Home Studio Tour

Introduction

Working from home is a big deal right now. I’m very familiar with the perks and pitfalls of creating and maintaining a productive home workspace, as my botanical illustration studio is on the top floor of my skinny London townhouse. As I was recently interviewed by life coach Julia Davies, The Simplicity Strategist, on her blog about my home studio, so thought I’d share some images and ideas here too. Come and take a tour. With thanks to Julia for her questions. 

How do you want your London Botanical Illustration studio to feel?

Above all else, I want Charlotte Argyrou Illustration HQ to be a sanctuary and a haven of order, calm and productivity. The rest of the house is subject to chaos due to the small people, but The Studio is a Lego-free zone. Thoroughout my home, you will find plenty of maximalist botanical fabrics and wallpapers, and strong but muted colours. In the studio however, I have white walls, delicate but plush soft grey velvety curtains, and my late granny’s 1960s blue velvet chair. We call it The Chair of Contemplation, and it must NOT have stuff dumped on it. I budge to The Chair of Contemplation when I need to think, away from the laptop, before I send a daunting pitch email or jump on an Instagram Live. The chair is about 0.5m from my desk, but the act of moving into a new space is what counts.

 

What do you have in your studio that may surprise people?

Big ugly machines like a printer and an A3 scanner. You’ll never see those on my Instagram, but they are essential.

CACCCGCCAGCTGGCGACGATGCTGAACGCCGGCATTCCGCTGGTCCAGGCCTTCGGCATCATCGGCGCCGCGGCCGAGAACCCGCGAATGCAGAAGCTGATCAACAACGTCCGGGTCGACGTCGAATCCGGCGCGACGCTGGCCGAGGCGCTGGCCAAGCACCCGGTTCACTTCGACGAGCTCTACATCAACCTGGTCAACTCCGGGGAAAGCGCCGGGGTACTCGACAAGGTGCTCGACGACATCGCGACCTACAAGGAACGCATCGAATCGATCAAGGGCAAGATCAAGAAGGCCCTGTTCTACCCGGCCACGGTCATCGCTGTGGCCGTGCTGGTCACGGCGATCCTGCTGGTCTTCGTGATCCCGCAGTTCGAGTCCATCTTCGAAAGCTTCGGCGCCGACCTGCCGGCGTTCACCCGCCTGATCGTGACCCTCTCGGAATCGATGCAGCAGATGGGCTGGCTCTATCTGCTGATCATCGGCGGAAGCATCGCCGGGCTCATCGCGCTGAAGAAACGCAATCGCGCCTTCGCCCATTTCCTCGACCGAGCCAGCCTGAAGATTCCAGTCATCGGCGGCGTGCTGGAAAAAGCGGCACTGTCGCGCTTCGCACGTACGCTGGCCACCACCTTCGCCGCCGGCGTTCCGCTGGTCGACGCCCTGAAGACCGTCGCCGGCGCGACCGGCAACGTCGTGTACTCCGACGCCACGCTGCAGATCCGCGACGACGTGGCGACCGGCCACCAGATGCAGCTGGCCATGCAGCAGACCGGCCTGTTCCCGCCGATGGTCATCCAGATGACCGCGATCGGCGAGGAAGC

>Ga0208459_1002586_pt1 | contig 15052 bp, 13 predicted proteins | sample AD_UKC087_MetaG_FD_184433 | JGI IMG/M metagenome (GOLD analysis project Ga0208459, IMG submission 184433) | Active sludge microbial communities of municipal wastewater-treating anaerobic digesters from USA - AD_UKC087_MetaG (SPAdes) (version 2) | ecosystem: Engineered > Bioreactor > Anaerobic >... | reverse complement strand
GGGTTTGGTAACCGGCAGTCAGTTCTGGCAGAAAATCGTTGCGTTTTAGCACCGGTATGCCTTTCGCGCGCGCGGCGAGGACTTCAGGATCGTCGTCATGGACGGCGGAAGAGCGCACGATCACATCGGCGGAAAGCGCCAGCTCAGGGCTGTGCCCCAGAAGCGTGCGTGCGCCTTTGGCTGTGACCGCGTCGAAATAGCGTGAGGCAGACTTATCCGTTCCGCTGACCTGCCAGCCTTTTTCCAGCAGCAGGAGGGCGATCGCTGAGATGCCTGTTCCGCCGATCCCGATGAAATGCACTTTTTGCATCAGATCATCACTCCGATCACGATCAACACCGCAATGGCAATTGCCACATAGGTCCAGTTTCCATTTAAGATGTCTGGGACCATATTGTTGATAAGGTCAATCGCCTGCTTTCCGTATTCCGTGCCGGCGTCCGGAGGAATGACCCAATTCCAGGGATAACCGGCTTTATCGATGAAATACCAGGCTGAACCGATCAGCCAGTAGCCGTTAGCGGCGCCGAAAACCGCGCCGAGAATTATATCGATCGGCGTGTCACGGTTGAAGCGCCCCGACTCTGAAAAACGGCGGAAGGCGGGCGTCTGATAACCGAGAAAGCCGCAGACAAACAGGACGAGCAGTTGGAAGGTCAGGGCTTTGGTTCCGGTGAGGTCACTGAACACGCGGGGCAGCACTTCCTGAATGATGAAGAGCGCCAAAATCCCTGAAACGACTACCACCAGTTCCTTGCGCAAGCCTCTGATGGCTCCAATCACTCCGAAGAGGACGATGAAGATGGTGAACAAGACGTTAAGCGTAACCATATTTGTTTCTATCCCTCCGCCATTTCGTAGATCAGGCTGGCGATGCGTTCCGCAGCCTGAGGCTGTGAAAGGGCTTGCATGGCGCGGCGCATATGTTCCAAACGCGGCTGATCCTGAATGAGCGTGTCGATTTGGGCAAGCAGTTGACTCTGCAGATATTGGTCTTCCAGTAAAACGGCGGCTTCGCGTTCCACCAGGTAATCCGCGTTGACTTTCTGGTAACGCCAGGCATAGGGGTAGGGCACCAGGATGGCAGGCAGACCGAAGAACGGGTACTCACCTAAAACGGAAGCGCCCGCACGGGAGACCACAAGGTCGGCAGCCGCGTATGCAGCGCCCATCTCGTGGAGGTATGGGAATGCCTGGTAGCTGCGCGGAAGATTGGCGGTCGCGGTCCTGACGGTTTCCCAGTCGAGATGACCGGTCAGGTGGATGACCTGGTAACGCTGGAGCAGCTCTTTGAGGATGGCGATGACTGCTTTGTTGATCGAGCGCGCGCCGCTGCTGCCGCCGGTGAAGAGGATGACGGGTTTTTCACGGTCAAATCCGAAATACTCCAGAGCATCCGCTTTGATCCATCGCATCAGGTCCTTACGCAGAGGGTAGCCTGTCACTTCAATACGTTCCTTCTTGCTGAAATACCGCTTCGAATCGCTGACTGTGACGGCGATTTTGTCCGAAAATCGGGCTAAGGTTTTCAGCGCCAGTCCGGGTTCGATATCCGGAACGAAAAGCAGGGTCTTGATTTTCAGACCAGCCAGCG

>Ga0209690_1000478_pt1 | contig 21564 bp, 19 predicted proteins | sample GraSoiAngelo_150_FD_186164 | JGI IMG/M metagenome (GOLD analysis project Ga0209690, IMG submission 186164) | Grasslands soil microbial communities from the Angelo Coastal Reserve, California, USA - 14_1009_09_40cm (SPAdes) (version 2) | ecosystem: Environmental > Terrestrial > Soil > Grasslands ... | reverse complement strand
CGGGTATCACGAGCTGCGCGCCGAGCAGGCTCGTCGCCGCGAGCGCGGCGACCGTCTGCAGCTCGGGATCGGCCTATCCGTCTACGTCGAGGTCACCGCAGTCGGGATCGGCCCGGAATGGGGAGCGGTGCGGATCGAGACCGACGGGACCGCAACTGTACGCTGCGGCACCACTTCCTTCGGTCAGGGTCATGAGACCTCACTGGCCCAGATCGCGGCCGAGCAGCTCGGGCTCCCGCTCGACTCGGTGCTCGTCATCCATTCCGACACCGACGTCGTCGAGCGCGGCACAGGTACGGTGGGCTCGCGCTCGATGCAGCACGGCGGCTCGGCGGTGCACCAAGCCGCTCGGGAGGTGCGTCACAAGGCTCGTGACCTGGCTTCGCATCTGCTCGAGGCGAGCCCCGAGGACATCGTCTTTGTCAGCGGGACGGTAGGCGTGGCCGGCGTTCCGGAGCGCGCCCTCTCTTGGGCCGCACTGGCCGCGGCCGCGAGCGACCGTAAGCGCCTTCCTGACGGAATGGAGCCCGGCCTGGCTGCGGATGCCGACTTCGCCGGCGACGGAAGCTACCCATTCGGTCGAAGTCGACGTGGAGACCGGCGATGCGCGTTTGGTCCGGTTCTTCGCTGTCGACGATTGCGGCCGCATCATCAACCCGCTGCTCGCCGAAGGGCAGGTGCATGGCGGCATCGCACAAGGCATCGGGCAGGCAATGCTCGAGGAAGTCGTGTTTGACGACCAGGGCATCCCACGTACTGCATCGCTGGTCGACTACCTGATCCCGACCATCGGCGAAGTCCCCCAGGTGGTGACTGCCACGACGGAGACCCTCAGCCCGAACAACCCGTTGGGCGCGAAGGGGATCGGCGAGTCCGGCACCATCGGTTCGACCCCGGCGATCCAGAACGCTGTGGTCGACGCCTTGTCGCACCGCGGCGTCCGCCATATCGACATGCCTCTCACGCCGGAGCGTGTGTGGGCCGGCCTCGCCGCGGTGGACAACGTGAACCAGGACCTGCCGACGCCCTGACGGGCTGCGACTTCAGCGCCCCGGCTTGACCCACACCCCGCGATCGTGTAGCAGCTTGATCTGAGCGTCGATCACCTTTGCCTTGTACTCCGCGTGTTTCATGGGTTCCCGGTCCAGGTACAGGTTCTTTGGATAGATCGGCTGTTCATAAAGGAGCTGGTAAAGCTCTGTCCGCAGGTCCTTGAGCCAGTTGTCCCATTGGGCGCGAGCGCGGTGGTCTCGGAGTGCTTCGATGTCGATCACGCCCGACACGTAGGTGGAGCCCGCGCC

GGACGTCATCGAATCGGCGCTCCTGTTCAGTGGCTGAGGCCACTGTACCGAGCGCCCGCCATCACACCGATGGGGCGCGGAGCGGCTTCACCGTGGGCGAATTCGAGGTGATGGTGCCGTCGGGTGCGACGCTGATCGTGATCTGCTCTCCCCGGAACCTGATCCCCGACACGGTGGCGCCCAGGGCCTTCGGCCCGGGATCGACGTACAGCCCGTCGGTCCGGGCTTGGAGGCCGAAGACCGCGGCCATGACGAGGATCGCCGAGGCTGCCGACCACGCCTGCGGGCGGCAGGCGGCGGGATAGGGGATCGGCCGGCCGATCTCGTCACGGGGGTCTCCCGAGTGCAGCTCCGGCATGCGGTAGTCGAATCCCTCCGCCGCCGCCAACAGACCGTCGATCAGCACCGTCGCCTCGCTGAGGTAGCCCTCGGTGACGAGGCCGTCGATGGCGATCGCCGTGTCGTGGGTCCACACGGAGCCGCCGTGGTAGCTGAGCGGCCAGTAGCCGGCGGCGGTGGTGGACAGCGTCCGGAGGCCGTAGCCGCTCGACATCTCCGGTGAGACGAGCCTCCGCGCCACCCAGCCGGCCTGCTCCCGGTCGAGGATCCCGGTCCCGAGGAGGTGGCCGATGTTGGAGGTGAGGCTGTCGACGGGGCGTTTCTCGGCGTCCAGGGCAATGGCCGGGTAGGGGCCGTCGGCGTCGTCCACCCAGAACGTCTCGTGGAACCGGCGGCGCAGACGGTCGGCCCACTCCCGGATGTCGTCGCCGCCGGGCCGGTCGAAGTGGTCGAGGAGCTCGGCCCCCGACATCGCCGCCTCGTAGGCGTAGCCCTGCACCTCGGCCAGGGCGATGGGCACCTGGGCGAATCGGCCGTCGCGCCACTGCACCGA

On a more botanical note, there also indoor greenhouses and we often have a lime tree and a lemon tree – both in big white container tubs. Together, they take up about a quarter of the studio space. In Spring/Summer, they go out into our miniature garden, but come autumn they crave the sunlight and warmth that The Studio offers. That’s why I recommend keep elements of your home office mobile. As your work and business evolve your work space may need to adapt. If you’ve filled the room with big bits of furniture, you may need an expensive refit.

You’ll also find plenty of fashion books, a hangover from my former career as a high fashion publicist. Most of the books I was involved with in some way or another or they were kind gifts from brands or publishers. There’s also a wardrobe absolutely stuffed with designed cocktail dresses I have little occasion to wear but can’t bear to part with.

What do you have on your desk that a newbie to working from home might not think of?

All the classics you’d expect from a hand-drawn illustrator – and assortment of pencils, pens, rubbers and sharpeners. The pens and pencils are categorised and arranged in old Diptyque candle jars. The luxurious, wonky typography makes me happy.

I have a paper diary and a weekly planner. The diary contains to-do lists and all the forthcoming week’s tasks are listed into one column on a Sunday night. I then layer each item into my available time. That way, I can see before the week has even begun if I am being unrealistic. I’m never going to complete 20 hours of tasks in 10 working hours. Many people work with a digital diary, but I just can’t categorise my thoughts that way. I’m a pencil and paper girl. 

You’ll also find fabric swatches and pages from magazine ready to be pinned on my giant moodboard. There’s bound to be some old scribbled lists, which a flash of an idea that I’m not ready to file away or recycle yet.  

Is your desk neat and tidy or a foot high with papers?